I declined the offer and went on to a moderately successful airline career. I did see guys honing up on books available, like "How to pass the CX interview" ; "How to pass the EK interview" etc etc !

As a CX candidate myself, I turned in a phenomenal flight test (tristar) but the interview panel looked at the "A+" and commented ; "probably practised in your own time eh ?". I hadn't, wouldn't want to, couldn't afford to anyway and disliked the Ozzy Training Captain who kept looking at me in an uncomfortable way (kept winking for heaven's sake !). Shaved of the moustache and returned to Crawley !

So, point is, Boards' are aware that we practice, read all the books , hone up on Tech Quizes etc etc. It is now, therefore, very difficult to spot the raw candidate rather than the interview cheat.

I did get to serve on the Selection Board for two major carriers. The guys & Galls we really liked, thought that they presented themselves well, looked like they were trainable and would fit into our organizations comfortably, inevitably got the green light.

Stop looking for feedback, be yourself, be enthusiastic about the fantastic opportunity being presented & you will be of considerable interest to the Selectors. Good luck.
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Old 26th Oct 2014, 20:54
  #928 (permalink)  
Join Date: Feb 2006
Location: Hostage to geographical fortune.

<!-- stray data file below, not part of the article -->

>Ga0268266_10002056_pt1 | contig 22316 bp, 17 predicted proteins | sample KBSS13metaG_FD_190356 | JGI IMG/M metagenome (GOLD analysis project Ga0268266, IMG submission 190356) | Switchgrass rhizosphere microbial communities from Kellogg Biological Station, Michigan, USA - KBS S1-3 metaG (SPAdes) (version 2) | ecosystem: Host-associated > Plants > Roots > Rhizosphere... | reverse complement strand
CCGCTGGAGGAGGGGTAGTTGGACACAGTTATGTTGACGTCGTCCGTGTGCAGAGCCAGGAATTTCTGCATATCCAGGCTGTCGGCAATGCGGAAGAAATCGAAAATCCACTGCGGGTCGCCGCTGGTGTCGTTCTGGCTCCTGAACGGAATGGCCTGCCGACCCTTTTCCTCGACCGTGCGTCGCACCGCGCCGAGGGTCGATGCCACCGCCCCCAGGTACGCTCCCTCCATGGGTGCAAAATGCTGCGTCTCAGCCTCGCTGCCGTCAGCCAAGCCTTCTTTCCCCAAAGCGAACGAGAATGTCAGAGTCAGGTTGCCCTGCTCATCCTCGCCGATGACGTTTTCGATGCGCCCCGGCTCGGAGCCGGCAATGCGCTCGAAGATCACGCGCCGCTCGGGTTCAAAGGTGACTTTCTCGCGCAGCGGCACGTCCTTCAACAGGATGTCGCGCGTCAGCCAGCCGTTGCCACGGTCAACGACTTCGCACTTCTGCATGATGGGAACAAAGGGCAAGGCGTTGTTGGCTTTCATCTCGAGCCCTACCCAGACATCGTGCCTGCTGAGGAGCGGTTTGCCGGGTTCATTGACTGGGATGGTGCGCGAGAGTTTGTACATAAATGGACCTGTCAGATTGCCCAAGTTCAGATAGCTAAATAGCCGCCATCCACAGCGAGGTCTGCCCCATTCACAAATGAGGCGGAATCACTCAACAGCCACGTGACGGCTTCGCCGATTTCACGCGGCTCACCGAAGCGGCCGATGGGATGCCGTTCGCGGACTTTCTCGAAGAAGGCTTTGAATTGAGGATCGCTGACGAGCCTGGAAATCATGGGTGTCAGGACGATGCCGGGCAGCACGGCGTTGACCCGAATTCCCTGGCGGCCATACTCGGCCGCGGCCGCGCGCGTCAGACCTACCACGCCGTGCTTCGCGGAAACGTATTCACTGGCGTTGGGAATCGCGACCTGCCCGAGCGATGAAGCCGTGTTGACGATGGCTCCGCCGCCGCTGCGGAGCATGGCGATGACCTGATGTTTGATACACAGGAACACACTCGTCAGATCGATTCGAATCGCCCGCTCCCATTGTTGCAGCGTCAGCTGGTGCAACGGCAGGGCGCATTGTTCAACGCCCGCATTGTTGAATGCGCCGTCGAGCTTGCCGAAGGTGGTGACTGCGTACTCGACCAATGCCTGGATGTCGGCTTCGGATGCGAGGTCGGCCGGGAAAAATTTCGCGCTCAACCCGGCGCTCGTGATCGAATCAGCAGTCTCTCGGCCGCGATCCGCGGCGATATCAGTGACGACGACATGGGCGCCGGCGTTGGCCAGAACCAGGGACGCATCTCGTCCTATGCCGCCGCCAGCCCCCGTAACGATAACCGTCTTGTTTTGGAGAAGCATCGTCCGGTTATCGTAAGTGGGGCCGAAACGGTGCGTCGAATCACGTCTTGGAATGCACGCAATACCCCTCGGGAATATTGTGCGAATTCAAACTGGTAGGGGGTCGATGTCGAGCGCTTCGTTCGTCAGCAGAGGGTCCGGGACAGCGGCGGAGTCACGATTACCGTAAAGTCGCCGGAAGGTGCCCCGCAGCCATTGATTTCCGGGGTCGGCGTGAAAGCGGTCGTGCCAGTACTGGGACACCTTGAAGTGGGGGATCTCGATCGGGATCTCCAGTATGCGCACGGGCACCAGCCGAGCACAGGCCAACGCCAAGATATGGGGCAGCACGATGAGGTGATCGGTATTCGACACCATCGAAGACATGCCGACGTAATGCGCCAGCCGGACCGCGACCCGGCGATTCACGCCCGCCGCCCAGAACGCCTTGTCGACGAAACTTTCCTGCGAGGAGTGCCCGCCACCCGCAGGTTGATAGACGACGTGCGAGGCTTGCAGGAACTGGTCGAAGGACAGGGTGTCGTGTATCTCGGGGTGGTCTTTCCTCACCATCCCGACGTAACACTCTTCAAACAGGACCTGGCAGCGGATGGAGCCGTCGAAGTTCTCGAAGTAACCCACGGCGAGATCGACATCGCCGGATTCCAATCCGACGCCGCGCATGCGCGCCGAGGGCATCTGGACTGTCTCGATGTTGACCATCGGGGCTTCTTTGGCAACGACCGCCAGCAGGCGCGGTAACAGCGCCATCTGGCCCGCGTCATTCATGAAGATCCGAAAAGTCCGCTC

Posts: 89
Why are you getting so hot & bothered about feedback
Because the poster really does want the job.

The pre-selection booklet informed that it was much better (for the RAF, presumably) that candidates had no idea of the content of the procedure.
No doubt. Think it through for a minute. They would say that wouldn't they?

I was told by a soooper bod with handlebar moustache that the tests revealed that I was unlikely to succeed in aircrew training WITHIN THE TIME SPECIFIED.
You entered the RAF selection machine as raw meat and exited as chopped hamburger. The soooper bod with whiskers didn't have a clue - but he did conform to the required paradigm. Extra bushy was it?

As a CX candidate myself, I turned in a phenomenal flight test (tristar)
The L1011 was easy to fly, so flying it well isn't difficult. I also did well.

Interviewed CX in 1990 - said 'no thanks' ( HK - you must be joking) . The esteemed Australian person on the interview board was almost up to par ( he however didn't wink) although the not particularly manly Brit squadron leader was a constant irritant. (Would have winked if he was up to it but he couldn't pull a wink out of his bag(s) - the poor dear.)

Bottom line: do your homework and like all successful applicants pretend to be want the employer wants and comply with the immutable template.

Do not be yourself: be what you need to be for the job.

It's a game. Who and what you really are can emerge once employment is secured with the first paycheck happily deposited in the bank.
cvg2iln is offline  
Old 26th Oct 2014, 23:05
  #929 (permalink)  
Join Date: Oct 2014
Location: .
Posts: 1
Since there is not a whole lot of feedback on this thread, I thought I'd share my experience.